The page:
5-Ton Hillclimb

22 Nov


Yesterday I took my dog for a run on the rolling flats to the south of Windmill Lane, just to the east side of the freeway in Baker City. Although the north side of the hill beyond the flats was snow-covered, I decided to hike up to get a good view of the valley.

As I approached the hill, memories came flooding back to me. The old 4-wheel trail up the side of this slope had become a pair of ragged ditches, eroded away over the decades and threatening to high-center any foolish adventurer trying the climb. It is visible for miles around.

But back in 1971, it was different.

I was assigned to the National Guard unit in Baker, and finishing up the last year of my 6-year enlistment. I lived in Grant County then, and Baker was the nearest armory. At the time, it was a transportation unit. We drove and worked on trucks.

One sunny fall Sunday, a few of us lower-ranking enlisted men got permission to take some trucks out for exercise on local country roads. That “exercise” turned to be an impromptu hill-climb. But, as usual, an unsupervised mix of 20-something men and big military toys always leads to mischief!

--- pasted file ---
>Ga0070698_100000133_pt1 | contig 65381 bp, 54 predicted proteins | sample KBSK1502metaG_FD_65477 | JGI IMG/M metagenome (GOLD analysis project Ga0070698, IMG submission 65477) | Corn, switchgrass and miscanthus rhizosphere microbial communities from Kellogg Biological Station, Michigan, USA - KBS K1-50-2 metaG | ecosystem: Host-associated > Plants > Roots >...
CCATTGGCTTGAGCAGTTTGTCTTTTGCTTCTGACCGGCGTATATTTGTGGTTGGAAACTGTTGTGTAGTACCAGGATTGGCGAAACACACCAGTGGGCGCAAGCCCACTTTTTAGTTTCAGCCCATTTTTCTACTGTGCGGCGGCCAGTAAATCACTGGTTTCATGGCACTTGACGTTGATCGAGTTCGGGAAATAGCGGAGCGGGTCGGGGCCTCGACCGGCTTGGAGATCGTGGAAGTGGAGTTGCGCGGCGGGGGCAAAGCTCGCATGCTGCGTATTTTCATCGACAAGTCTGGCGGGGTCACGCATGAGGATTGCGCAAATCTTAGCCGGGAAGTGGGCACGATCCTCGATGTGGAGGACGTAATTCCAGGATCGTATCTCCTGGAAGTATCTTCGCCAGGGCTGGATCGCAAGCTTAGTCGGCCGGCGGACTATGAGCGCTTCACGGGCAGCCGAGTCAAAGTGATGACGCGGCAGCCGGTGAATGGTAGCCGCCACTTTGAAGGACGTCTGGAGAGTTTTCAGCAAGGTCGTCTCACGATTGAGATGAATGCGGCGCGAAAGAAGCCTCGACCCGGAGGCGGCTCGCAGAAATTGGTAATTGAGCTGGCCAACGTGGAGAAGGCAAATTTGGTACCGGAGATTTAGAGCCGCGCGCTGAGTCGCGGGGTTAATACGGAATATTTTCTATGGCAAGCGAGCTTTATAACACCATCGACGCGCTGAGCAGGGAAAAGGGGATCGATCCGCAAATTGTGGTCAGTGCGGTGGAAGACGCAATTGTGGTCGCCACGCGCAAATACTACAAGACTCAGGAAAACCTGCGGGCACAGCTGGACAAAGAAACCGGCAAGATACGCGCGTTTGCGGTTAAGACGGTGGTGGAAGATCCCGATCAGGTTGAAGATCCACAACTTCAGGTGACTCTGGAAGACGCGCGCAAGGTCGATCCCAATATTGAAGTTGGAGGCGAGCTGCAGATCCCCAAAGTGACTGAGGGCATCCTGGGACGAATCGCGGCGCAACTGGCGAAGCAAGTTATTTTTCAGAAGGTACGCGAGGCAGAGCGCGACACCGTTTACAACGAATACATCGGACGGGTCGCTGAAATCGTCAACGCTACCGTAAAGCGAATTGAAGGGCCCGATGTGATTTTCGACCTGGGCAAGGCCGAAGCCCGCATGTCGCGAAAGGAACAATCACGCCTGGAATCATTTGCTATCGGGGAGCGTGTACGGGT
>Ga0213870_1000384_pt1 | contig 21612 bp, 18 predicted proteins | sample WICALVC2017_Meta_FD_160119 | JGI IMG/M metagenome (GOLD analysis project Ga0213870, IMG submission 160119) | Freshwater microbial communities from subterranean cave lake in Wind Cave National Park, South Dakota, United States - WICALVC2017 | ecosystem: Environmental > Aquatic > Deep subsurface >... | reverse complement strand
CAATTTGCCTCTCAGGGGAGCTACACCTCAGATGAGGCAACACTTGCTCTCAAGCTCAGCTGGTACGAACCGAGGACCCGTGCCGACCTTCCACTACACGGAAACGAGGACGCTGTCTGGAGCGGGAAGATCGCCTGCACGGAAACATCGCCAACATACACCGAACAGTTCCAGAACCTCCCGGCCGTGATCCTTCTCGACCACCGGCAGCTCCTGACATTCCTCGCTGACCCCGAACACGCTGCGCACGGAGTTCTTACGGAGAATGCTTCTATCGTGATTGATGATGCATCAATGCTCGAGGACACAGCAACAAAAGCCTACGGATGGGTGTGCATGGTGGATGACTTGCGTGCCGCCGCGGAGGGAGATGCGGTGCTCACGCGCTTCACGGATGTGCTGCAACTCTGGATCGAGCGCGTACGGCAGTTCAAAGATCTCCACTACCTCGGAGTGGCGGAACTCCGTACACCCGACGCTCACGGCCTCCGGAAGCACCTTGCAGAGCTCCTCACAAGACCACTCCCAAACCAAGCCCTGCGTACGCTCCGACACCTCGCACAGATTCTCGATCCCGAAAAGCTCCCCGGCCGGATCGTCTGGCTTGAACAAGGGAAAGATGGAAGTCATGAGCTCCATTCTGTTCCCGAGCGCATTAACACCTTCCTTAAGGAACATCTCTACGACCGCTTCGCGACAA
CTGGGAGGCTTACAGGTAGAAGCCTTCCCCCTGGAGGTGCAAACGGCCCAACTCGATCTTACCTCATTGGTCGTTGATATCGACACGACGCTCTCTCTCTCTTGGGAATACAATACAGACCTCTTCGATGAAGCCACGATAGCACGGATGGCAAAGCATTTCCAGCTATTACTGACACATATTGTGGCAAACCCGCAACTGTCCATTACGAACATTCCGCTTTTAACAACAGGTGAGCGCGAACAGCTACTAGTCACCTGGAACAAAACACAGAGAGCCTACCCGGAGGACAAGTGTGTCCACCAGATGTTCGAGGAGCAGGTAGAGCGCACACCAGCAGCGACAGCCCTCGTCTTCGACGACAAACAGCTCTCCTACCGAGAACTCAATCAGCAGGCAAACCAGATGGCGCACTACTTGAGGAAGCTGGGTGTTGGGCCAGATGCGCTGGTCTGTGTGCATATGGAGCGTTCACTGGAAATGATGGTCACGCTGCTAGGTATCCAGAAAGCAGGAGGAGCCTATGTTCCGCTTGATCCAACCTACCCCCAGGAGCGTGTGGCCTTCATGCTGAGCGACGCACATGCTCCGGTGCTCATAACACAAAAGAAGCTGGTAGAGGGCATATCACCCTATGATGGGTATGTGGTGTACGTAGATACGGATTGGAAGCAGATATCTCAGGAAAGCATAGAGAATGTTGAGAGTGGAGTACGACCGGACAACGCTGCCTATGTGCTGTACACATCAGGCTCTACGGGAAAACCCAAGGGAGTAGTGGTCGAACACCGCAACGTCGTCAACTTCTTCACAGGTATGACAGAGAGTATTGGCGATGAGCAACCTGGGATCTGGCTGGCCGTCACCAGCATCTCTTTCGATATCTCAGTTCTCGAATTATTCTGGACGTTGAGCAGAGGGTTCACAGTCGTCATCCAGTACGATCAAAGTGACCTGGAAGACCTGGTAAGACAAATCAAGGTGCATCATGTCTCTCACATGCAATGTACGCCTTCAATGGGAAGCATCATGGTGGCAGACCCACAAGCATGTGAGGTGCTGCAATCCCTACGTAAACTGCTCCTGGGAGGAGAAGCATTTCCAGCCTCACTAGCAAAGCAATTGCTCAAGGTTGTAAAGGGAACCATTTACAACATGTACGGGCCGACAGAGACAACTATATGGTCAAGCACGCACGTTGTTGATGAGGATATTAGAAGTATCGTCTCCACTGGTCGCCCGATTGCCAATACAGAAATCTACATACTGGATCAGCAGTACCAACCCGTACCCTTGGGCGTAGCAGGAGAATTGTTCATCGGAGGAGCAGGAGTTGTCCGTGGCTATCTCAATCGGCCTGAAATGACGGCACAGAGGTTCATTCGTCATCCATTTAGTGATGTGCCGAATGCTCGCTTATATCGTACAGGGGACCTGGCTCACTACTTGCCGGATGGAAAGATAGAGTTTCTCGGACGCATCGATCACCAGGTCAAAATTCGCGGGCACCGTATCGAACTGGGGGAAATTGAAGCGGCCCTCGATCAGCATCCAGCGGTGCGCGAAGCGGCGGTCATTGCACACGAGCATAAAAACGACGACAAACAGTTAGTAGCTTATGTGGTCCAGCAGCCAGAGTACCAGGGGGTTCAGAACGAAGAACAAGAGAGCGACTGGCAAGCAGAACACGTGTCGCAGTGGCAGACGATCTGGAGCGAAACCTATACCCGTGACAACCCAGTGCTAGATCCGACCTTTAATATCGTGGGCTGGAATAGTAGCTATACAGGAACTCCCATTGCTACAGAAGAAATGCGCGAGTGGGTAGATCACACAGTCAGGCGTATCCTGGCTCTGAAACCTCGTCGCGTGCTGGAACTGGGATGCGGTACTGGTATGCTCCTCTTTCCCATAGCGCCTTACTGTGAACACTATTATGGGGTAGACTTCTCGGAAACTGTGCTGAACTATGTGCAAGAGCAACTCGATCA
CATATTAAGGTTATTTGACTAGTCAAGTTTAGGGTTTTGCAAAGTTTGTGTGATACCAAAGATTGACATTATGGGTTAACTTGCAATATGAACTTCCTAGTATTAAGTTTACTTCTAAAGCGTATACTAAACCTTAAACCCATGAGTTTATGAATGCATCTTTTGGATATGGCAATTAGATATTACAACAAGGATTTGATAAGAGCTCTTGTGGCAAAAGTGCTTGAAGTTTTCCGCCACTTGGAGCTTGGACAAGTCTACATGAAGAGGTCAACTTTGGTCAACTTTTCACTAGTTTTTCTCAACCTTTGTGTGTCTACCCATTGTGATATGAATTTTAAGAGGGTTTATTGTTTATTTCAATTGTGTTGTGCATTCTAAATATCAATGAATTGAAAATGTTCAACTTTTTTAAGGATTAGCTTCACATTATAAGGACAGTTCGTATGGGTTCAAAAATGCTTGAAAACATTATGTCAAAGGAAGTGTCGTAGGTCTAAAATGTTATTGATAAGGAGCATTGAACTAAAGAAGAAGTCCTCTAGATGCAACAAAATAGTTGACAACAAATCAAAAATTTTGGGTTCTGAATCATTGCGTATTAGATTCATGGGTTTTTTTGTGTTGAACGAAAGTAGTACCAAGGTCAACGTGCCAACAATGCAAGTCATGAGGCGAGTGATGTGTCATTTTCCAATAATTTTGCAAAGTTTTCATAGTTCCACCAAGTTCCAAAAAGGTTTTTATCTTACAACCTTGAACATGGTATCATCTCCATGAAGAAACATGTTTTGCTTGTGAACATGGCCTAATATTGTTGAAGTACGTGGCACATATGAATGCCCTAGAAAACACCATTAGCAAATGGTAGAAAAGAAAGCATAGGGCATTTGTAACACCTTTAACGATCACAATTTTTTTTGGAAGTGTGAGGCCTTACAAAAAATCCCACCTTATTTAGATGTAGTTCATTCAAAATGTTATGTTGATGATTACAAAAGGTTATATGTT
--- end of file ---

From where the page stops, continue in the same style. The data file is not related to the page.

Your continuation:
As I recall, 6 or 8 of us took out two 5-ton trucks and one deuce-and-a-half for the afternoon. Because these were all-wheel-drive rigs, and very heavy, the leaders of our little adventure wanted to test out their hill-climbing abilities.  You never know when that knowledge might be useful, should our unit ever be activated to the jungles of Viet Nam.

Some of us were reluctant to take that ride because those old rigs had automatic transmissions and we did not know how much to trust in them. But of course we rose to the challenge and hoped the other guys would go first.  Boys in uniform sometimes adopt an anonymous, group-mentality where individual accountability and good sense are strangely abandoned. This was one of those times.

The deuce-and-a-half went up first, to test the grade and the traction. There were no seatbelts in those days and the worst-case scenario that we were imagining would not have been mitigated by the riders being securely strapped in place. There appeared to be but little slipping on the steeper parts of the hillside, so we had confidence that the heavier 5-tons would get even better traction.